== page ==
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How We’re Taxed when We Die

A pertinent question often asked in respect of taxation at death is: Would there be any estate taxes or succession duties? Strictly speaking, the answer is “no”. In Canada, there is generally no tax on wealth or the value of an inheritance; Canada instead taxes income. However, this is not always true for property held in other countries. For example, in the U.S., an estate tax is levied on the value of the capital of an estate. Therefore, Canadians owning assets with a U.S. situs (such as real estate and securities traded on U.S. exchanges) could be subject to U.S. estate taxes on the value of those assets. Despite the fact that Canada only taxes income, certain specific rules have the effect of casting the “income net” more widely in the year of death. However, there are several special concessionary rules applicable only to taxation at death.

Creation of Two Taxpayers

On the death of a person, income earned or deemed to be earned between the end of the last taxation year and his or her death is included in his or her T1 tax return, due in the year of death. As it deals with the income earned between January 1 and the date of death, it is known as a “terminal” return. Furthermore, the day after the taxpayer’s death is the first day in the fiscal period of a new taxpayer, the estate of the deceased, which is taxed in accordance with the principles applicable to the taxation of trusts. This estate of the deceased files a special tax return known as a T3 Trust Return. Primarily, therefore, the personal representative has to determine whether or not a payment due in consequence of a taxpayer’s death is or is not taxable. Thereafter, he or she has to decide whether the income is reportable in the terminal return, or is taxed elsewhere. Finally, he or she has to ensure that returns for prior years that should have been filed are actually filed.

Change to Accrual Basis

Individual taxpayers are to report income on a cash basis (subject to the obligation to report compounding interest from certain investments on an annual accrual basis; Income Tax Act (ITA), s. 12(4)). Income that is payable periodically, in the year of death, is deemed to accrue to a taxpayer on a daily basis (ITA, s. 70(1)(a)). Consequently, this accelerates the taxation of income. For instance, if an individual taxpayer purchased a Guaranteed Investment Certificate on September 1 to mature and pay interest the following February 1, he or she would ignore the income accruing through December 31 and report it all the next year. However, a taxpayer dying on December 1 would have to accrue the income from September 1 to December 1. So, the money paid on February 1 would cover the whole six month period, but the estate would report for tax purposes only the income earned after December 1. It is not uncommon for personal representatives to forget to make this deduction.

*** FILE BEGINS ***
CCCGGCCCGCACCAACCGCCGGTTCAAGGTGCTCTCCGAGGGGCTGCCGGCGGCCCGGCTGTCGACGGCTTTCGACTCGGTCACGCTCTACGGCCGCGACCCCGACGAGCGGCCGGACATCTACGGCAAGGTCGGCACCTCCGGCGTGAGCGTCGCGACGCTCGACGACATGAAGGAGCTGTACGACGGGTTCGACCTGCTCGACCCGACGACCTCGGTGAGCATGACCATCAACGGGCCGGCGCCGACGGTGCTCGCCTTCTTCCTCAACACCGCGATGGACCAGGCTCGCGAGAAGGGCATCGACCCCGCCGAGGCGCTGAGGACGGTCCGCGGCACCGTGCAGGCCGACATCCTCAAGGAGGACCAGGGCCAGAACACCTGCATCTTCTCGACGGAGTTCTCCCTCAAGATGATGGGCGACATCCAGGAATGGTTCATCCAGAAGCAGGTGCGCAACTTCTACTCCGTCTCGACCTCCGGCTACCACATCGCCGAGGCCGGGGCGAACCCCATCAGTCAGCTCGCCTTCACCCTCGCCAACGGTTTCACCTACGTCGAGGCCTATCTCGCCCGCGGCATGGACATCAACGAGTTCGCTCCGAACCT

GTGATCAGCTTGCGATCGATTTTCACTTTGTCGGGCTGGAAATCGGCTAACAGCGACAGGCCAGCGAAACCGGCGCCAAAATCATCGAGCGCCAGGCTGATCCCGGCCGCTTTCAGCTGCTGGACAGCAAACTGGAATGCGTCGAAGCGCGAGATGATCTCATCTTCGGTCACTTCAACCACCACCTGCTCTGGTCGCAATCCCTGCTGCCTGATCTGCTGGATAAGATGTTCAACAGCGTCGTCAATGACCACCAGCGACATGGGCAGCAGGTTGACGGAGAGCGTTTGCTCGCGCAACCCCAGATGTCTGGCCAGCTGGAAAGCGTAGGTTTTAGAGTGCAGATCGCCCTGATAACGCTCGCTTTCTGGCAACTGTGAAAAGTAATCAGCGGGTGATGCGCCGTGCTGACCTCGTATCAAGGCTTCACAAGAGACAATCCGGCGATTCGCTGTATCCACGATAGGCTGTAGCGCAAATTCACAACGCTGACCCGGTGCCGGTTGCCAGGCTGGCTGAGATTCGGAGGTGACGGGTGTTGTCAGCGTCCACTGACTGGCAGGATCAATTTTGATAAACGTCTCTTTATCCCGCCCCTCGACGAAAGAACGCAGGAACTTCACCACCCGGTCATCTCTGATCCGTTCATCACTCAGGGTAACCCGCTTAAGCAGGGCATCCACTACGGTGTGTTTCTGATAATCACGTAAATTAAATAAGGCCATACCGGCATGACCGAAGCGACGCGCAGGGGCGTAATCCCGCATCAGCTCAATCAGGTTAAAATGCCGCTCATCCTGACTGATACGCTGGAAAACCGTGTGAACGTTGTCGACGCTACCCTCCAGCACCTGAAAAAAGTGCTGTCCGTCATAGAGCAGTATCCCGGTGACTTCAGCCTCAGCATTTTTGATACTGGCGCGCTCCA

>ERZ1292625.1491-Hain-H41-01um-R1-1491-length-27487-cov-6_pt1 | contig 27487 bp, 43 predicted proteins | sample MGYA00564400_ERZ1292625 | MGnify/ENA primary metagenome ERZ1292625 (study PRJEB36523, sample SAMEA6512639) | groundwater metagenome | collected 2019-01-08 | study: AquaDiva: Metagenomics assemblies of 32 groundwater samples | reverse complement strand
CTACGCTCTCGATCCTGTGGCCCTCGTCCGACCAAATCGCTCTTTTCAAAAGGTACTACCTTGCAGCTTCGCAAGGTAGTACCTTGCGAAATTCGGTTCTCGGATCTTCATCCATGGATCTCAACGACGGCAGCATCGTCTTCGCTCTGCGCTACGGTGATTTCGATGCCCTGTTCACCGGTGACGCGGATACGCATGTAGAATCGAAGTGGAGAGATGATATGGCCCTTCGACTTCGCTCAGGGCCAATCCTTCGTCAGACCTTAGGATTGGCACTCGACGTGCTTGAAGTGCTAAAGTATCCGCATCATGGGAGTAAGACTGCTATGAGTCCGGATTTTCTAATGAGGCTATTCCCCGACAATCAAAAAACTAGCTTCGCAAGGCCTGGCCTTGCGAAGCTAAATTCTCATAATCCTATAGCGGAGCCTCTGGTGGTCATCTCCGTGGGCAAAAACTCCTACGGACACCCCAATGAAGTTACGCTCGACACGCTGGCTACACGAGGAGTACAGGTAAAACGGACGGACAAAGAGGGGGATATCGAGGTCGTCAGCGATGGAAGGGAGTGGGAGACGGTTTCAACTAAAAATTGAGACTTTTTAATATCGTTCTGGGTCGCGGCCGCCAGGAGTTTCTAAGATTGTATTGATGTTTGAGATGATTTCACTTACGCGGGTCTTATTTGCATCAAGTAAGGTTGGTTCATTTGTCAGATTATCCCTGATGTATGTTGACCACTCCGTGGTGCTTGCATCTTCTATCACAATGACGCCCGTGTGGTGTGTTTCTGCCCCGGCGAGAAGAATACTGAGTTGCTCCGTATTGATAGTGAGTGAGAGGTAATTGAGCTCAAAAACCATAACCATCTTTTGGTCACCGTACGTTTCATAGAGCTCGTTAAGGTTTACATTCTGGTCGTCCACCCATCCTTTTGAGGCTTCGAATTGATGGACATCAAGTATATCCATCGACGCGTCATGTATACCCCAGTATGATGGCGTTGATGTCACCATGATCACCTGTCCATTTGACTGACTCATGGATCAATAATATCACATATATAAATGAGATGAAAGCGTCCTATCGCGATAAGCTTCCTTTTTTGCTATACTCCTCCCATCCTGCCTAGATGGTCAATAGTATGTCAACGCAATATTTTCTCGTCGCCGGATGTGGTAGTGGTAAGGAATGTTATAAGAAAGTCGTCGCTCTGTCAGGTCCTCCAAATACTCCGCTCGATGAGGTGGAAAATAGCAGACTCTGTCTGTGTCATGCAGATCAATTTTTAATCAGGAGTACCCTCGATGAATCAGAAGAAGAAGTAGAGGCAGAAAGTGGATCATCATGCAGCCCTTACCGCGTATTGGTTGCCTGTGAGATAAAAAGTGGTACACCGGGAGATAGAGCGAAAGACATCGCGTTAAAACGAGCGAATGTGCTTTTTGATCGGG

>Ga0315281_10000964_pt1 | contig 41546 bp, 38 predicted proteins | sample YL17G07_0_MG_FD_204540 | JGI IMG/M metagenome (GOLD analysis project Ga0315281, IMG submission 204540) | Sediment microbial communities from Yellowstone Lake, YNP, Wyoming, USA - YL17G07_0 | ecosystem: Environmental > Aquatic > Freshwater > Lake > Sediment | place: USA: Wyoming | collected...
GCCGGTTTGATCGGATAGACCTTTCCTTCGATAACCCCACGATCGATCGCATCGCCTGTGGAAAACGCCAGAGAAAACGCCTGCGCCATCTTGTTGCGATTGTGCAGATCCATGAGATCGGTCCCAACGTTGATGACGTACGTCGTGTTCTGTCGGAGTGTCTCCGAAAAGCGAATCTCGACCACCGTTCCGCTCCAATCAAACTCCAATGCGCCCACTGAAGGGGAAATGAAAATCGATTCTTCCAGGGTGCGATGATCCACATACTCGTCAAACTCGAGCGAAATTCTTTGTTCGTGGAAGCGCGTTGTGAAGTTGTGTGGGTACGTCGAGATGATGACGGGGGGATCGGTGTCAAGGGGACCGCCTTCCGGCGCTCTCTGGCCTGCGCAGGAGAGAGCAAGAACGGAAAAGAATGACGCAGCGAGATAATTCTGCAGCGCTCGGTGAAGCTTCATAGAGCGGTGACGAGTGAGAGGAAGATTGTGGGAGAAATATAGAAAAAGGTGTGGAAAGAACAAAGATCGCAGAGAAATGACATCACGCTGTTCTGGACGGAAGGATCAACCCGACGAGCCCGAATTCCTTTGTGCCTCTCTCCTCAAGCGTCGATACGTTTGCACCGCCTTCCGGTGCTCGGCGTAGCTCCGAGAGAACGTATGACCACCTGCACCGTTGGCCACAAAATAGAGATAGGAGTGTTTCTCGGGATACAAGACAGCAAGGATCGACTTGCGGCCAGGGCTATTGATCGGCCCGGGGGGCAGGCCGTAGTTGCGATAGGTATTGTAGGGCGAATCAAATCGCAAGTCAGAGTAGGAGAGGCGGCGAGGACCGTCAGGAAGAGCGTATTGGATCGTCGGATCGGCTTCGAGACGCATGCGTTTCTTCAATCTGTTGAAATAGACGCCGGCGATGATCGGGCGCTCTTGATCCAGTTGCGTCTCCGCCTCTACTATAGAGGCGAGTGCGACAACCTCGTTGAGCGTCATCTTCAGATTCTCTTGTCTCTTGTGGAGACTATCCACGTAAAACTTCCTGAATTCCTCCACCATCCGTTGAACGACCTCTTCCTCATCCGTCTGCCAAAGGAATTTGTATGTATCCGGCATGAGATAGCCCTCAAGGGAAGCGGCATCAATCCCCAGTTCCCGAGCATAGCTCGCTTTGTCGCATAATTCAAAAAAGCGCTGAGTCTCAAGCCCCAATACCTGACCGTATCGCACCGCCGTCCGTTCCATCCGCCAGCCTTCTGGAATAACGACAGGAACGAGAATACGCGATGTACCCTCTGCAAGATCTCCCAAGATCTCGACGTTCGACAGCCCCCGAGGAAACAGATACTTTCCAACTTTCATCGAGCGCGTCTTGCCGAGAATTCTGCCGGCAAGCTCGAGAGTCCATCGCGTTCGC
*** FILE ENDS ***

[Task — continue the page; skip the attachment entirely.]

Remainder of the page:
Deemed Realization

Death brings about a “deemed realization immediately before death” for tax purposes of such items as non-depreciable capital property (ITA, s. 70(5)), and depreciable capital property and RRSPs (ITA, s. 146(8.8)). This provision forms the basis of estate planning, simple or complex. In a simple case, for instance, if a taxpayer acquires a stock portfolio in 1975 for $10,000 and holds it until his or her death when it is worth $100,000, he or she will, in the interim, only have paid tax on the dividend income earned by the portfolio. The portfolio is “deemed to be sold” upon death for net proceeds of $90,000 (proceeds of $100,000 less cost of $10,000), 50% of which will be brought into income and taxed at a rate to be determined when all sources of income are added together. It would be seen that only 50% of a capital gain is taxable, the remainder is not and need not be reported. Should the taxpayer wish that his or her heirs retain the whole portfolio, he or she would have to provide adequate liquidity from other sources. If the intention is to make a specific gift of the portfolio by will, then he or she has to be aware that some other interest in his or her estate would be paying the tax burden enabling the gift to take effect.

It would be seen that the provision of deemed realization at death brings about a capital loss in cases where the fair market value of the property at the time of death is less than the adjusted cost base of that asset to the taxpayer. However, it is to be noted that a capital loss cannot be brought about as a result of the disposition or deemed disposition of property for personal use, meaning property owned by the taxpayer that is used primarily for the personal use or enjoyment of the taxpayer and family, such as an automobile or furniture. The death of a taxpayer leads to deemed inclusion in his or her income in the terminal year of the unpaid balance year of his or her RRSP, RRIF, or annuity purchased with the proceeds of an RRSP. It’s an irony that payments made from registered pension plans are taxed not on a deemed receipt basis, but on a cash basis, with the result that they are taxable to the estate or its beneficiaries.

Don’t do anything before fully understanding your rights and obligations.  Contact the lawyers at Levy Zavet PC (Levy Zavet) in Toronto, Ontario for all of your tax law, estate planning and estate administration needs.

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